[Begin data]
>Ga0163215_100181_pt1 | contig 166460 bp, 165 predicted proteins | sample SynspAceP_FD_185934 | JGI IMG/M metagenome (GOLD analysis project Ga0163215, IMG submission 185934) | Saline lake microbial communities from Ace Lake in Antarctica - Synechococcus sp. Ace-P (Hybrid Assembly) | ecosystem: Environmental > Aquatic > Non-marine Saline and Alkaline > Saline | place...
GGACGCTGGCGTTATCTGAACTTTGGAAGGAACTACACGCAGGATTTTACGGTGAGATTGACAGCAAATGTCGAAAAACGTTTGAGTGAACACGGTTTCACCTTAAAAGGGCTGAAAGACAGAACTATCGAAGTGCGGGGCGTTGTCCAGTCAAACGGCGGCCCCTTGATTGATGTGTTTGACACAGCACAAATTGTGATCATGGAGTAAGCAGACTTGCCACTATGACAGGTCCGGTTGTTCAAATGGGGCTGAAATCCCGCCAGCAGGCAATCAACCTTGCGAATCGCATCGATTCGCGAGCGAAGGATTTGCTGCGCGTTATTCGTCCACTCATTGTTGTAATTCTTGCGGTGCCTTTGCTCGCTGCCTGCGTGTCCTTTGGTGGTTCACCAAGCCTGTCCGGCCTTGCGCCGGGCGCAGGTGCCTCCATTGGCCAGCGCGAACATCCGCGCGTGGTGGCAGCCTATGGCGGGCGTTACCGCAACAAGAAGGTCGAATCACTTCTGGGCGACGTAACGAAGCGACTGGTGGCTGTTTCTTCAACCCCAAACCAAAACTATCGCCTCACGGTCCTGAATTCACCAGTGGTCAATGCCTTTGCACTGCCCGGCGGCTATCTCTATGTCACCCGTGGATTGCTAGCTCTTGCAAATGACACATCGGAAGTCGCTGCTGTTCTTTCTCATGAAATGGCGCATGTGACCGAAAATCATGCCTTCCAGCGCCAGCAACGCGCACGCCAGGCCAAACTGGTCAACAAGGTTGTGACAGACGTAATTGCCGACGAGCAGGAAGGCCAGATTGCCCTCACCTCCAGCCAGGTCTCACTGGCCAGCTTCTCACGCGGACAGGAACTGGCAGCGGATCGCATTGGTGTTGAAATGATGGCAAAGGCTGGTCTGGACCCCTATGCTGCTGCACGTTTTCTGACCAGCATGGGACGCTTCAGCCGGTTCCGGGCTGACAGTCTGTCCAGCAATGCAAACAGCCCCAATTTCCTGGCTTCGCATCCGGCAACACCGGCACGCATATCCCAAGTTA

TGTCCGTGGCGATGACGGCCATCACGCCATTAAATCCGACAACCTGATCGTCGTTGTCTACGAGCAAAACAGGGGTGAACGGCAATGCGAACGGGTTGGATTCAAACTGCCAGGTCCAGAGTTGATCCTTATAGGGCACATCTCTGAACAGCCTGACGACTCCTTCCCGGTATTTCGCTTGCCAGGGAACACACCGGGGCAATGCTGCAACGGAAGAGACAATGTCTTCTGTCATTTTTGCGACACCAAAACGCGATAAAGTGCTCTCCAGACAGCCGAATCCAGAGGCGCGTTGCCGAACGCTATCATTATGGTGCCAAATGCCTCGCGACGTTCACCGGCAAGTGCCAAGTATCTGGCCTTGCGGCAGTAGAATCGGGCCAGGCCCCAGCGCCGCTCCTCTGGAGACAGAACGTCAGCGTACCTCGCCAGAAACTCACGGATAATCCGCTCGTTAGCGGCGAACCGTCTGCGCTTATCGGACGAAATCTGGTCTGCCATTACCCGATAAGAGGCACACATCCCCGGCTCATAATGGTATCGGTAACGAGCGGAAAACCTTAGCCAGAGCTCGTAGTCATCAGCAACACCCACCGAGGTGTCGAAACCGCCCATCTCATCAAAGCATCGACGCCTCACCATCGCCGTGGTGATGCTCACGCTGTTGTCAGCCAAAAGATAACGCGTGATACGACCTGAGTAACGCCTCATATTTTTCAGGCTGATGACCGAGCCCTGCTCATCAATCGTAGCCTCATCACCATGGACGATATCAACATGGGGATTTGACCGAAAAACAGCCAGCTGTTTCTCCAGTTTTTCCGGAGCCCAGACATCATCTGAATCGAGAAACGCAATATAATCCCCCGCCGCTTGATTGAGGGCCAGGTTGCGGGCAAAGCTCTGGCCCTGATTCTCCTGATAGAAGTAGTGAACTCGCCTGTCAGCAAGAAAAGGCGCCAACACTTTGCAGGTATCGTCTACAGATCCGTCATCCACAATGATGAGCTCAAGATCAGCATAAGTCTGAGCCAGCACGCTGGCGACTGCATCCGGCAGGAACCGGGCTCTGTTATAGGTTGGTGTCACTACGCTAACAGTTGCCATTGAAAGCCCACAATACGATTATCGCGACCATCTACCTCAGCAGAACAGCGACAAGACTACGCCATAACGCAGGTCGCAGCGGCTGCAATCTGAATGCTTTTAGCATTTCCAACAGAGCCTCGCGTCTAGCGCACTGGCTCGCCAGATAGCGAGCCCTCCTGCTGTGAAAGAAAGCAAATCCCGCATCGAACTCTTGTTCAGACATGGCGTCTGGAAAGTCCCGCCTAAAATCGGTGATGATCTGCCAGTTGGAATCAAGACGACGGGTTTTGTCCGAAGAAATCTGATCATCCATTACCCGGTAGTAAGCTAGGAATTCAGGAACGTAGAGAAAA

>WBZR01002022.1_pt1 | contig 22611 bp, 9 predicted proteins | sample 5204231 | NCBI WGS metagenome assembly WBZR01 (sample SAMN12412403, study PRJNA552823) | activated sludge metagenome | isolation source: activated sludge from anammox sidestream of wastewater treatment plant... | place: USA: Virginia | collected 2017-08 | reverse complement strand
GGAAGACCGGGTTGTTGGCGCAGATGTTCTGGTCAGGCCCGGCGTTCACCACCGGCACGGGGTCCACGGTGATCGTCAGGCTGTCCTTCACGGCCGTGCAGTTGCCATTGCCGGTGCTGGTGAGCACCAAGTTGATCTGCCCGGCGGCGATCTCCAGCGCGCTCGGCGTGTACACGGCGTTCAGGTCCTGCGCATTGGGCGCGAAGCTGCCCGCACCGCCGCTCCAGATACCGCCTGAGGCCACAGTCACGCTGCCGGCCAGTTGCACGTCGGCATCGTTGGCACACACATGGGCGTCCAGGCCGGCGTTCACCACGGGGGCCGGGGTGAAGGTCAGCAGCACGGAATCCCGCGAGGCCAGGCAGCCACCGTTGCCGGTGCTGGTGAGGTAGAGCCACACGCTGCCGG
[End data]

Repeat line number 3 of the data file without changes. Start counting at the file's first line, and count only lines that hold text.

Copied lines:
TGTCCGTGGCGATGACGGCCATCACGCCATTAAATCCGACAACCTGATCGTCGTTGTCTACGAGCAAAACAGGGGTGAACGGCAATGCGAACGGGTTGGATTCAAACTGCCAGGTCCAGAGTTGATCCTTATAGGGCACATCTCTGAACAGCCTGACGACTCCTTCCCGGTATTTCGCTTGCCAGGGAACACACCGGGGCAATGCTGCAACGGAAGAGACAATGTCTTCTGTCATTTTTGCGACACCAAAACGCGATAAAGTGCTCTCCAGACAGCCGAATCCAGAGGCGCGTTGCCGAACGCTATCATTATGGTGCCAAATGCCTCGCGACGTTCACCGGCAAGTGCCAAGTATCTGGCCTTGCGGCAGTAGAATCGGGCCAGGCCCCAGCGCCGCTCCTCTGGAGACAGAACGTCAGCGTACCTCGCCAGAAACTCACGGATAATCCGCTCGTTAGCGGCGAACCGTCTGCGCTTATCGGACGAAATCTGGTCTGCCATTACCCGATAAGAGGCACACATCCCCGGCTCATAATGGTATCGGTAACGAGCGGAAAACCTTAGCCAGAGCTCGTAGTCATCAGCAACACCCACCGAGGTGTCGAAACCGCCCATCTCATCAAAGCATCGACGCCTCACCATCGCCGTGGTGATGCTCACGCTGTTGTCAGCCAAAAGATAACGCGTGATACGACCTGAGTAACGCCTCATATTTTTCAGGCTGATGACCGAGCCCTGCTCATCAATCGTAGCCTCATCACCATGGACGATATCAACATGGGGATTTGACCGAAAAACAGCCAGCTGTTTCTCCAGTTTTTCCGGAGCCCAGACATCATCTGAATCGAGAAACGCAATATAATCCCCCGCCGCTTGATTGAGGGCCAGGTTGCGGGCAAAGCTCTGGCCCTGATTCTCCTGATAGAAGTAGTGAACTCGCCTGTCAGCAAGAAAAGGCGCCAACACTTTGCAGGTATCGTCTACAGATCCGTCATCCACAATGATGAGCTCAAGATCAGCATAAGTCTGAGCCAGCACGCTGGCGACTGCATCCGGCAGGAACCGGGCTCTGTTATAGGTTGGTGTCACTACGCTAACAGTTGCCATTGAAAGCCCACAATACGATTATCGCGACCATCTACCTCAGCAGAACAGCGACAAGACTACGCCATAACGCAGGTCGCAGCGGCTGCAATCTGAATGCTTTTAGCATTTCCAACAGAGCCTCGCGTCTAGCGCACTGGCTCGCCAGATAGCGAGCCCTCCTGCTGTGAAAGAAAGCAAATCCCGCATCGAACTCTTGTTCAGACATGGCGTCTGGAAAGTCCCGCCTAAAATCGGTGATGATCTGCCAGTTGGAATCAAGACGACGGGTTTTGTCCGAAGAAATCTGATCATCCATTACCCGGTAGTAAGCTAGGAATTCAGGAACGTAGAGAAAA